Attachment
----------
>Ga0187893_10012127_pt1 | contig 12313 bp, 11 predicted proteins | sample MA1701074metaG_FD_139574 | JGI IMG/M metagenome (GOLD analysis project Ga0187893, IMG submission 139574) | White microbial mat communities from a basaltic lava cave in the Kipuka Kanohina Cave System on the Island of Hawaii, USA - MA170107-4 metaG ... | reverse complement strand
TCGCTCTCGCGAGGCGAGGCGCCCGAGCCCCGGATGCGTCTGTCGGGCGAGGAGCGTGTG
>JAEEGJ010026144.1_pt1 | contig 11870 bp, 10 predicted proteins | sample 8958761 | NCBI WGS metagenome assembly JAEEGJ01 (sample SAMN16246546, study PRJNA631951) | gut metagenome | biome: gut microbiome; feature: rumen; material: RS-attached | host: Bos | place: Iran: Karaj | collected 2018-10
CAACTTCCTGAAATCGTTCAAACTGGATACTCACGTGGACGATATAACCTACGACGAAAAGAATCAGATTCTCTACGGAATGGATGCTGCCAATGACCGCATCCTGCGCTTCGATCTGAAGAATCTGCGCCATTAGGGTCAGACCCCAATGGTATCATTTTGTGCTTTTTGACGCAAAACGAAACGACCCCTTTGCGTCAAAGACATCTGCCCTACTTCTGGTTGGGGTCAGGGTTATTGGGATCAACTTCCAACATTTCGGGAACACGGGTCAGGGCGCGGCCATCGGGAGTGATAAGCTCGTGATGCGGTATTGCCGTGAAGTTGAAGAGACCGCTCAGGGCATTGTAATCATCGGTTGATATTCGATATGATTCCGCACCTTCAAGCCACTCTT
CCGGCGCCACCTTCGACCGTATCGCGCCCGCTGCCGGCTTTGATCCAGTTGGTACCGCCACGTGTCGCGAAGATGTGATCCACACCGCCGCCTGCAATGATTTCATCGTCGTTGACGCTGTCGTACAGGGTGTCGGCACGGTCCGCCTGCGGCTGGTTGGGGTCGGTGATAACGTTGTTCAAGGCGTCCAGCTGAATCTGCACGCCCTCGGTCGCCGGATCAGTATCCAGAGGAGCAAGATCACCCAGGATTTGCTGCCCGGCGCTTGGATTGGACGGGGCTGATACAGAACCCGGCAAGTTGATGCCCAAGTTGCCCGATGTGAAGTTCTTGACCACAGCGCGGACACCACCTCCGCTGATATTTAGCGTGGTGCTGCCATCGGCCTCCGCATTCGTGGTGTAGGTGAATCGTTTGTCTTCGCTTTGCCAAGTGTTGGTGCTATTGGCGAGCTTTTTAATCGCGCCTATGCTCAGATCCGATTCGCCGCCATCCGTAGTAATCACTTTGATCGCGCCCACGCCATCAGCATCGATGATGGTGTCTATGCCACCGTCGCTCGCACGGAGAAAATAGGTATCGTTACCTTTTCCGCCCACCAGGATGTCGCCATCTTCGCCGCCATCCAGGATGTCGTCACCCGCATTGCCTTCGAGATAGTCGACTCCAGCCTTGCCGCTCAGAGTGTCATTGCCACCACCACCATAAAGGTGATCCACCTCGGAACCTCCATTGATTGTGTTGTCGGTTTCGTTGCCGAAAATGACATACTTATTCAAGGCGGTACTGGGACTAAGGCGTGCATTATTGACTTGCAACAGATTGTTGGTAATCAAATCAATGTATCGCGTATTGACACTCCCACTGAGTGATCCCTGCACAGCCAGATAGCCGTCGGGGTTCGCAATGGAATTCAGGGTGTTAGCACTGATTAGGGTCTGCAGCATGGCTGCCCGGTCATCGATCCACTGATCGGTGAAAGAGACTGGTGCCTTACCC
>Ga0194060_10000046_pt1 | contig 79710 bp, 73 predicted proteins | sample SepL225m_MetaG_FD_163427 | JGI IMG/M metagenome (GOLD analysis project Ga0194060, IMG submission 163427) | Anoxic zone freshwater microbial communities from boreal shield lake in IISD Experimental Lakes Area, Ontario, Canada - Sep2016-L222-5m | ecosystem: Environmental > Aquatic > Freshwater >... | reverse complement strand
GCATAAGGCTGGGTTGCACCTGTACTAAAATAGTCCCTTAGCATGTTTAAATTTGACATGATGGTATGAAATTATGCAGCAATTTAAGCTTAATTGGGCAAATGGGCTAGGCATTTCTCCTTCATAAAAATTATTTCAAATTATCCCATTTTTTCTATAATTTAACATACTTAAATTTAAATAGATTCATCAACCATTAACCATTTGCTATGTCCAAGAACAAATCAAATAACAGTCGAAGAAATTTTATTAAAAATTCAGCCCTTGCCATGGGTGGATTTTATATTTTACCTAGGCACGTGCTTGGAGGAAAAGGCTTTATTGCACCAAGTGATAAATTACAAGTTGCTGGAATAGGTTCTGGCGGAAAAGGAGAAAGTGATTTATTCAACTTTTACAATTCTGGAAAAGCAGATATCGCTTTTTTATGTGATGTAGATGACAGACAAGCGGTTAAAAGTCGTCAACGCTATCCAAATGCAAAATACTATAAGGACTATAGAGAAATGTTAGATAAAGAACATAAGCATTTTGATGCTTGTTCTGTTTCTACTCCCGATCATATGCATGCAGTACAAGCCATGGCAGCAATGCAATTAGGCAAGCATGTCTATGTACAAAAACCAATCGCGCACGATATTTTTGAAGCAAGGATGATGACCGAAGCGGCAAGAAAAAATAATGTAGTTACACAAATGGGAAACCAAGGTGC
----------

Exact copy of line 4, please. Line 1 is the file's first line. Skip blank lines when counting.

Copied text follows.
CAACTTCCTGAAATCGTTCAAACTGGATACTCACGTGGACGATATAACCTACGACGAAAAGAATCAGATTCTCTACGGAATGGATGCTGCCAATGACCGCATCCTGCGCTTCGATCTGAAGAATCTGCGCCATTAGGGTCAGACCCCAATGGTATCATTTTGTGCTTTTTGACGCAAAACGAAACGACCCCTTTGCGTCAAAGACATCTGCCCTACTTCTGGTTGGGGTCAGGGTTATTGGGATCAACTTCCAACATTTCGGGAACACGGGTCAGGGCGCGGCCATCGGGAGTGATAAGCTCGTGATGCGGTATTGCCGTGAAGTTGAAGAGACCGCTCAGGGCATTGTAATCATCGGTTGATATTCGATATGATTCCGCACCTTCAAGCCACTCTT